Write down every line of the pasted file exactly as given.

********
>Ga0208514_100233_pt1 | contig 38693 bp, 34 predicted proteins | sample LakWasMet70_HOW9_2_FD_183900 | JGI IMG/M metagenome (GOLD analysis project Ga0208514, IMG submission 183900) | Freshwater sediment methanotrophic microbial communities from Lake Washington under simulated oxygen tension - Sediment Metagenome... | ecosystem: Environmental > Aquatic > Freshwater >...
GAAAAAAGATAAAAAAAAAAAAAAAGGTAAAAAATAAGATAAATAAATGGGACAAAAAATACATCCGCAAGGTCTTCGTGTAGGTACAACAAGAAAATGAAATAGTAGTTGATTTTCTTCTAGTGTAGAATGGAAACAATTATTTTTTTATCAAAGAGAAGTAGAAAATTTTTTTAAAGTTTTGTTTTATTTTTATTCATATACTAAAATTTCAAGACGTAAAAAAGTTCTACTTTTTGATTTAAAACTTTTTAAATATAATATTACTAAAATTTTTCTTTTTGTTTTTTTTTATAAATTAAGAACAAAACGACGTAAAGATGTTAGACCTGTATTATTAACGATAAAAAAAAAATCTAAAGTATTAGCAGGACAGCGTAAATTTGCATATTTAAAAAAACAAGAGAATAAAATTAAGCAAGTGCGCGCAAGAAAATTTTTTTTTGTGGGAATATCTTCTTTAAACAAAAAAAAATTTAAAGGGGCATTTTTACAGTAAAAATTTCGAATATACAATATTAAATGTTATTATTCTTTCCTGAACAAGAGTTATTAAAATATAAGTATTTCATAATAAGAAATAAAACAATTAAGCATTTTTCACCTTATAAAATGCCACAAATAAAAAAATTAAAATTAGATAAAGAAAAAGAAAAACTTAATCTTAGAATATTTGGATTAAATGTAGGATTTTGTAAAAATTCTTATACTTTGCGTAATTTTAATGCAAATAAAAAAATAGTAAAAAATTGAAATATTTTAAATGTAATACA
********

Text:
>Ga0208514_100233_pt1 | contig 38693 bp, 34 predicted proteins | sample LakWasMet70_HOW9_2_FD_183900 | JGI IMG/M metagenome (GOLD analysis project Ga0208514, IMG submission 183900) | Freshwater sediment methanotrophic microbial communities from Lake Washington under simulated oxygen tension - Sediment Metagenome... | ecosystem: Environmental > Aquatic > Freshwater >...
GAAAAAAGATAAAAAAAAAAAAAAAGGTAAAAAATAAGATAAATAAATGGGACAAAAAATACATCCGCAAGGTCTTCGTGTAGGTACAACAAGAAAATGAAATAGTAGTTGATTTTCTTCTAGTGTAGAATGGAAACAATTATTTTTTTATCAAAGAGAAGTAGAAAATTTTTTTAAAGTTTTGTTTTATTTTTATTCATATACTAAAATTTCAAGACGTAAAAAAGTTCTACTTTTTGATTTAAAACTTTTTAAATATAATATTACTAAAATTTTTCTTTTTGTTTTTTTTTATAAATTAAGAACAAAACGACGTAAAGATGTTAGACCTGTATTATTAACGATAAAAAAAAAATCTAAAGTATTAGCAGGACAGCGTAAATTTGCATATTTAAAAAAACAAGAGAATAAAATTAAGCAAGTGCGCGCAAGAAAATTTTTTTTTGTGGGAATATCTTCTTTAAACAAAAAAAAATTTAAAGGGGCATTTTTACAGTAAAAATTTCGAATATACAATATTAAATGTTATTATTCTTTCCTGAACAAGAGTTATTAAAATATAAGTATTTCATAATAAGAAATAAAACAATTAAGCATTTTTCACCTTATAAAATGCCACAAATAAAAAAATTAAAATTAGATAAAGAAAAAGAAAAACTTAATCTTAGAATATTTGGATTAAATGTAGGATTTTGTAAAAATTCTTATACTTTGCGTAATTTTAATGCAAATAAAAAAATAGTAAAAAATTGAAATATTTTAAATGTAATACA